The U.S. Internal Revenue Service (IRS) has officially stated that all “digital assets” -- including stablecoins, NFTs, and cryptocurrencies -- be taxed under the same rules, offering NFT investors more clarity on the matter.
This distinction, found in the IRS’
2022 tax year guide, differs from last year’s “virtual currency” section of the U.S. tax-filing instructions, which provided a narrower definition of a digital token as "a
unit of account, a store of value or a medium of exchange."
According to the new guidelines, taxpayers who have "disposed of any digital asset in 2022" through a sale, exchange, gift, or transfer will have to report and pay capital gains tax on the action.
Also, anyone given NFTs as compensation for services or disposed of a digital asset they held for sale will have to declare them as income.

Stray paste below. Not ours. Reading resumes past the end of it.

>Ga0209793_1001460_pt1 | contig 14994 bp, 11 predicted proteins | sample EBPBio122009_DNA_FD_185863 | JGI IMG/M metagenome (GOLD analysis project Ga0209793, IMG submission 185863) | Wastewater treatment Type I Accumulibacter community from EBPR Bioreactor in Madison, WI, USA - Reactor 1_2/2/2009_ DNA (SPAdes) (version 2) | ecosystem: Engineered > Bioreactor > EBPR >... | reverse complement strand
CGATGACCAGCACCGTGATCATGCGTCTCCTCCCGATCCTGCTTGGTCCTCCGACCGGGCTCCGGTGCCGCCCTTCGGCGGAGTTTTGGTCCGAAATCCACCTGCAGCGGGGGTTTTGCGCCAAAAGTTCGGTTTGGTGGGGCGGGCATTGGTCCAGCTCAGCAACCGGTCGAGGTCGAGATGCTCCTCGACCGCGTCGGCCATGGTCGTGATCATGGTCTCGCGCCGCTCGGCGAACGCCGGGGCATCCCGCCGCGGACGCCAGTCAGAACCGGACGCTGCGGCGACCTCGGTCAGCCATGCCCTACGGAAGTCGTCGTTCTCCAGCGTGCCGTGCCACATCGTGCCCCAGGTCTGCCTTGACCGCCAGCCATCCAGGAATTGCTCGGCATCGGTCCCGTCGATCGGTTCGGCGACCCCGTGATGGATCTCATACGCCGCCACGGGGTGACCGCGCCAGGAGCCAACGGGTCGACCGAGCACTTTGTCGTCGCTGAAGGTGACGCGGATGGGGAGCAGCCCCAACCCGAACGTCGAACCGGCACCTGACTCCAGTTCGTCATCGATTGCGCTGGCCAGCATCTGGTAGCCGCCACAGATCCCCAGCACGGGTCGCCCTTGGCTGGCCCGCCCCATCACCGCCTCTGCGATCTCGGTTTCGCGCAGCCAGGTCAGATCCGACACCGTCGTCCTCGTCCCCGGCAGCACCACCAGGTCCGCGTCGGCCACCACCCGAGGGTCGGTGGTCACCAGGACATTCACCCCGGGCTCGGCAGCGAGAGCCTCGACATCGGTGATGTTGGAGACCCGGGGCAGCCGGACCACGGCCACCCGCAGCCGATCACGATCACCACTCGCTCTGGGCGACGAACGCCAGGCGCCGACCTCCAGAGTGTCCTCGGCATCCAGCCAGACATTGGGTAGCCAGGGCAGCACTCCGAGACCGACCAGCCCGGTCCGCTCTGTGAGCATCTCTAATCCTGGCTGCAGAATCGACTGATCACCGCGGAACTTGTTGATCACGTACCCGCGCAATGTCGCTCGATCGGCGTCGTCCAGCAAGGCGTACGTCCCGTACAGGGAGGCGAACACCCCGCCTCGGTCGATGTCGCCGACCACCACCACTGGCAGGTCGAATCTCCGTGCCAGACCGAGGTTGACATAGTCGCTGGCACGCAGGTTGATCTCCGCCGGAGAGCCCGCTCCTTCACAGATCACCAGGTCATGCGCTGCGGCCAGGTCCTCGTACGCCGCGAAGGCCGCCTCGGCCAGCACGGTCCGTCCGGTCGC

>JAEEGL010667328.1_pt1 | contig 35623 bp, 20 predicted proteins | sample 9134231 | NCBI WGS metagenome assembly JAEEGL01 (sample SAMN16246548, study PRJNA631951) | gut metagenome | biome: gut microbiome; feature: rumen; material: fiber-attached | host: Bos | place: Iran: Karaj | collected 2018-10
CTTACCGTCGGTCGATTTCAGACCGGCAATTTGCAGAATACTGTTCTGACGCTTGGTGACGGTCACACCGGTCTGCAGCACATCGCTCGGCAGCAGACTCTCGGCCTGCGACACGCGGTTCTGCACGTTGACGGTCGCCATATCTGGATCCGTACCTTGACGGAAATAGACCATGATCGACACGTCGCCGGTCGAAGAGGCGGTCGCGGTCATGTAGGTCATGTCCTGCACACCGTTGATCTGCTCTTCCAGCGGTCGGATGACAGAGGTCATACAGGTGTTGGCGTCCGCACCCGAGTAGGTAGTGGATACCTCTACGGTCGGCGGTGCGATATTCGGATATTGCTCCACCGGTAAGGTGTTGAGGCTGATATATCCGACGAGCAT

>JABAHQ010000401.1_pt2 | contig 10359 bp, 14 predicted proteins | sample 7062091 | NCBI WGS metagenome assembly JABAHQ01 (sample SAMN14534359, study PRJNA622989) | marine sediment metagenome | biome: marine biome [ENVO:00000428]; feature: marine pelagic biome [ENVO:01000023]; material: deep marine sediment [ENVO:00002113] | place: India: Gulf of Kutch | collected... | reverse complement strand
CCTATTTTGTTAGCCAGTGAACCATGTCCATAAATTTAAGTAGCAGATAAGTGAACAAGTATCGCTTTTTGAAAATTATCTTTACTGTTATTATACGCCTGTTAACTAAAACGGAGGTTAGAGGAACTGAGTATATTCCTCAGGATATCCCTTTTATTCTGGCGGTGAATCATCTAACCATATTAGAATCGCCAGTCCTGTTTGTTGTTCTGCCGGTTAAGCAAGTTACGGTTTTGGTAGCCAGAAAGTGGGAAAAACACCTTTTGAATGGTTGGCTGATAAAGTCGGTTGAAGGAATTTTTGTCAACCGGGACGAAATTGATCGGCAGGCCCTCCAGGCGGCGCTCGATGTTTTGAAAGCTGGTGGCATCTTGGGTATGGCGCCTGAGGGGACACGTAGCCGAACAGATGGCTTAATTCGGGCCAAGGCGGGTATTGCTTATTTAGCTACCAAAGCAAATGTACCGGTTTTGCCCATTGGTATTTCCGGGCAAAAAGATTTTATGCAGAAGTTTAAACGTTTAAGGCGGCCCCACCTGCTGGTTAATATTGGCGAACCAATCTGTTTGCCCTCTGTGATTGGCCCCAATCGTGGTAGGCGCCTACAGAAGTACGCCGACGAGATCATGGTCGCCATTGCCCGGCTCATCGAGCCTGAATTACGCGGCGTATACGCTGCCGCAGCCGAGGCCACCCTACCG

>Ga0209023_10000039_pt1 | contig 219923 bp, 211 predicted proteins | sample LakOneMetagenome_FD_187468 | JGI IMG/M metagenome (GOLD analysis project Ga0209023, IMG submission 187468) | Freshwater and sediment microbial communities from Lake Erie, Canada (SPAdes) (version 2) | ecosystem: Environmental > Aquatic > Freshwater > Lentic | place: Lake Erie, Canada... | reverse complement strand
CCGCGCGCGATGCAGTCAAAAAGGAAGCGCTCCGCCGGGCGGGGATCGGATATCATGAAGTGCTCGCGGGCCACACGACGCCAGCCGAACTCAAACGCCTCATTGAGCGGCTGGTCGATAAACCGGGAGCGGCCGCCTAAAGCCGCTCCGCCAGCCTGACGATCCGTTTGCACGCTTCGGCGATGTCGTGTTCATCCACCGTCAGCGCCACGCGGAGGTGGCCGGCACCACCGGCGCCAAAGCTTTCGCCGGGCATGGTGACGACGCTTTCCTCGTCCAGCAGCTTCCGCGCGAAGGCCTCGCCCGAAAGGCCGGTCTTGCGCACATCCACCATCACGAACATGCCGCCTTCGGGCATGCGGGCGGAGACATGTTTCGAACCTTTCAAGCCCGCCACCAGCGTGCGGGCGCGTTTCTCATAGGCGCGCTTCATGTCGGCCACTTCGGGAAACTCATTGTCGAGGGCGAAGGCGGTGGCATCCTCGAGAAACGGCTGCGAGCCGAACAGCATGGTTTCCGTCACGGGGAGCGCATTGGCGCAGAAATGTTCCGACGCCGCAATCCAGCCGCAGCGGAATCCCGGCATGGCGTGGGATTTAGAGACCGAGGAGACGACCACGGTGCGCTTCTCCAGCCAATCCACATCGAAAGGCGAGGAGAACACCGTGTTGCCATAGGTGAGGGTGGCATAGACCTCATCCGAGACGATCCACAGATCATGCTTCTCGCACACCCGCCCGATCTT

The IRS also stated that taxpayers may not be taxed on digital assets if they simply hold one in a wallet or account, transfer one from their wallet or account to another wallet or account they control, or purchase a digital asset using U.S. legal tender, including electronic platforms like PayPal and Venmo.
While NFTs are widely known as “digital collectibles,” the IRS didn’t classify them as “collectibles,” which would position them beside collectible art, antiques, or gems. These items are taxed at a rate of 28%; stocks, bonds, or cryptocurrencies are taxed at a lower rate -- 0%, 15%, or 10%, depending on a seller’s income.
The final tax instructions have not yet been released, so the crypto section could still be tweaked before it is official.